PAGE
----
I knew IP was trouble when I walked in
By the age of seventeen she became the youngest person who single-handedly wrote and performed a number one country song. Three years later she was the youngest to receive Grammy for the Album of the Year. Her latest album sold more in one week than any other one in twelve years and made her the first and only one to have three albums sell more than a million copies in the week of release.
Yes she is Taylor Swift, who is remarkable in many ways. Besides a numerous number of artistic achievements she (or somebody high up among her top executive team) is also the one who realizes the importance and incredible potential of building up and protecting intellectual property rights. We can, without exaggeration, call her a real IP Guru. How has she obtained that title and what has she achieved at that field? In today’s IPintz article we look into that matter.
Party Like It’s 1989, This Sick Beat, Cause We Never Go Out of Style, Could Show You Incredible Things, Nice to Meet You Where You Been? are songs from her new album 1989 and also pending trademark applications before the USPTO. She is also the proud owner of trademarks Swift and TS in stylized characters, Swiftake and of course her own name. In trademark matters she is represented by Milom Horsnell Crow Rose Kelley PLCwho came up with a quite innovative idea. Every single one of the above mentioned applications were filed as one trademark in one class. This means that if for example This Sick Beat application is rejected in relation with clothes it does not affect the same application regarding cosmetics.
Some did not like that new trend she is getting familiar with. Avant-garde and progressive metal band Peculate wrote a counter song This Sick Beat adding that “Trademarks are a direct attack on one of the most fundamental and inalienable rights of all: our freedom of speech. If you give the bourgeoisie an inch, they will take a mile… and everything else you have in the process. They have already privatized land, water, and words. After language, they will next try to privatize air. But, although the rich can try, they will never truly own the words we use and the language we speak.”
He has probably never heard of the judicial rule that “it is a basic principle marking an outer boundary of the trademark monopoly that, while trademark rights may be acquired in a word, symbol or device, acquisition of those rights does not prevent others from using the word, symbol or devise in good faith in its descriptive sense, and not as a trademark.” [Car-Freshner Corp. v. S.C. Johnson & Son, Inc., 70 F.3d 267, 269 (2d Cir. 1995)]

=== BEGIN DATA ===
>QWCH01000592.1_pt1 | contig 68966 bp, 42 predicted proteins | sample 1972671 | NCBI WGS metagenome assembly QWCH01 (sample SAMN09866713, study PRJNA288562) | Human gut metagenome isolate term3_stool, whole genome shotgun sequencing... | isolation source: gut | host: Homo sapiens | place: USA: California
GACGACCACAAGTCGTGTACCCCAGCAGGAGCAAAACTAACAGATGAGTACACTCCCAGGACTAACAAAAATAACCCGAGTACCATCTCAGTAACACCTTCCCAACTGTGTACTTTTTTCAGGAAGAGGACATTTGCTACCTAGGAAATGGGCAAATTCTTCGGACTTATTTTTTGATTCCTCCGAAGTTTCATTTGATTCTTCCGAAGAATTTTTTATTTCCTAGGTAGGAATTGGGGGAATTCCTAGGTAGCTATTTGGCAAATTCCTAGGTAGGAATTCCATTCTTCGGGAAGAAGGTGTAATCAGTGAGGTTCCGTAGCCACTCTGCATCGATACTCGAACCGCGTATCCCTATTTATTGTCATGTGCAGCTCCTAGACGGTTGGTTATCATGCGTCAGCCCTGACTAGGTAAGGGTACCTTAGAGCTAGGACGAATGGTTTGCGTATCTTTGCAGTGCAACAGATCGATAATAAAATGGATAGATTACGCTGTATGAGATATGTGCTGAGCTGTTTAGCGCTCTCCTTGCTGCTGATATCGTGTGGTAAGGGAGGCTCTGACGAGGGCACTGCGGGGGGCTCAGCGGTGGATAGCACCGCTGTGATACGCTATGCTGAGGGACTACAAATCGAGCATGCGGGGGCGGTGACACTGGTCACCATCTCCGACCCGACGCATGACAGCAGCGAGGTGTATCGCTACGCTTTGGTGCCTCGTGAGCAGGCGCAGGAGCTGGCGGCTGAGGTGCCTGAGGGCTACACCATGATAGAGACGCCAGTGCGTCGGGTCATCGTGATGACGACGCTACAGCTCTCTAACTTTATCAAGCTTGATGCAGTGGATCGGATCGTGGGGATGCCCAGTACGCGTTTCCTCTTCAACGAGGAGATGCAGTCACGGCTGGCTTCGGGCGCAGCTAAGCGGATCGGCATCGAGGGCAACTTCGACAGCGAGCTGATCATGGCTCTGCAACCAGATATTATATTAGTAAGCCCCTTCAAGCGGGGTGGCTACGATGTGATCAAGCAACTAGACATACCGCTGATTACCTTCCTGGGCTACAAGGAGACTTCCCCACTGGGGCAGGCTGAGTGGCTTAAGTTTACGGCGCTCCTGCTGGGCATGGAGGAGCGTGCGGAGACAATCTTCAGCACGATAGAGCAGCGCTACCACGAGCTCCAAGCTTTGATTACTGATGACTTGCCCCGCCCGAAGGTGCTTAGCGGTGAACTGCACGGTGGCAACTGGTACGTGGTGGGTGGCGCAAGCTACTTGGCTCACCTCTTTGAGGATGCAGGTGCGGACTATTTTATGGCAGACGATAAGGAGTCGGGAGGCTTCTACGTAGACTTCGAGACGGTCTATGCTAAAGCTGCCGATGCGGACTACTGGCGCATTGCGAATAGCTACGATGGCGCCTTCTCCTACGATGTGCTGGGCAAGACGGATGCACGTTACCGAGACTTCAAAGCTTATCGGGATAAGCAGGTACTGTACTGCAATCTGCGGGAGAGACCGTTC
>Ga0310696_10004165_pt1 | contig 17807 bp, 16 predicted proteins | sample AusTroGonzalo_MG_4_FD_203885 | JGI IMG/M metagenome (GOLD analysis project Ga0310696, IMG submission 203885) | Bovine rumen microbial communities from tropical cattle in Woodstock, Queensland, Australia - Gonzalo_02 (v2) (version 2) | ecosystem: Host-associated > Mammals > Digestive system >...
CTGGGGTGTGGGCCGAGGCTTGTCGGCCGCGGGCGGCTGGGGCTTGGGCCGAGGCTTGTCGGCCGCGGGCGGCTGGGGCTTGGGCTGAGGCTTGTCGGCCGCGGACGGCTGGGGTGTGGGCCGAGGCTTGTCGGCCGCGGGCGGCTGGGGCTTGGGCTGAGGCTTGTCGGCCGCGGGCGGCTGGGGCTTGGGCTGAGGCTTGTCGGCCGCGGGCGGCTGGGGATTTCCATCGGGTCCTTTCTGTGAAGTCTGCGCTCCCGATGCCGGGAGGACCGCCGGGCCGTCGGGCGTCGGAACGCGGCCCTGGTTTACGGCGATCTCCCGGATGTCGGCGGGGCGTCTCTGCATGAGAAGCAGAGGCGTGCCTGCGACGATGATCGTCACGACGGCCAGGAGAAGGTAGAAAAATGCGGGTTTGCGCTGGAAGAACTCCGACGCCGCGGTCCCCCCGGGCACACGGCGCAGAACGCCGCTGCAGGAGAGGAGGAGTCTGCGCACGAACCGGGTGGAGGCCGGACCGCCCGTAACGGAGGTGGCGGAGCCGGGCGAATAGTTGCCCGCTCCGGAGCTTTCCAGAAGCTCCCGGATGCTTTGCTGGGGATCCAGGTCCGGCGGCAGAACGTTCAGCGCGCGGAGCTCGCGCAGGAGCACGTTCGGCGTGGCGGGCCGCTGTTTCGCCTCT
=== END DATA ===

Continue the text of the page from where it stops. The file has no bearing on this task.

This means that any fair use, including a nominative or descriptive one is allowed. So she doesn’t own these words anyway. But haters gonna hate hate hate…
She is also familiar with the importance of domains. She was the first one to buy .porn and .adult sites with her name as a preemptive strike on trolls.
Besides .porn. and .adult 508 new gTLDs have been continuously being delegated since 23th October 2013. The so called sunrise period, where priority claims can be submitted for .porn and .adult new gTLDs started on 2nd March 2015. Swift’s team obtained both sites by the end of the month based on her Taylor Swift trademarks.
About a month ago she was in spotlight again when she withdrew her album from Apple’s online store. In the original concept for the three months try-out period the users were not obligated to pay and at the same time the authors did not receive any royalty. In her request she wrote that this kind of royalty payment method was unfair for starting bands whose financial stability is not yet secured. Not that she needed that royalty from Apple, she just stood up for her fellow musicians, she added. We may never know if she had been truly honest, but the sure thing is that Apple retreated immediately and granted her wishes.
However she had to retreat in a similar IP battle just a few days after the agreement with Apple. The contracts with the photographers covering her concerts proclaimed that they could only use them once and for every other use they must obtain her written consent. Photographer Jason Seldon addressed Swift in an open letterclaiming that “With all due respect to you too Taylor, you can do the right thing and change your photo policy. Photographers don’t ask for your music for free. Please don’t ask us to provide you with your marketing material for free.” Her team and the National Press Photographers Association reached an agreement and they eased the rules.
This year Taylor may be up against something that cannot be solved with a polite request. On the 20th of July she announced the launch of her merchandise campaign in China. The problem is that TS1989 which refers to her initials and year of birth means something entirely different in the east-Asian country, namely the massacre of Tiananmen Square in 1989 which is still a very strict taboo. Many speculate that this can lead to a scandal, however as a Foreign Policy analysis indicated Chinese censors are becoming more skilled and now they are able to distinguish between provocateurs (in their eyes) like Bjork who cried out “Tibet, Tibet” and Taylor whose music is anything but political. However, things can get out of hand and her apolitical status in the People’s Republic of China could rapidly change.
It is worth noting that Taylor’s public image is highly controversial and it is not our task here is to pick sides. But it is for sure that she understands what the twenty-first century is about, namely how to protect what you have created with creativity and hard work. Being a young beautiful woman, a talented musician and having a sharp tongue is not enough anymore. Step by step you have to build a brand and protect it at all costs.
Pintz & Partners LLC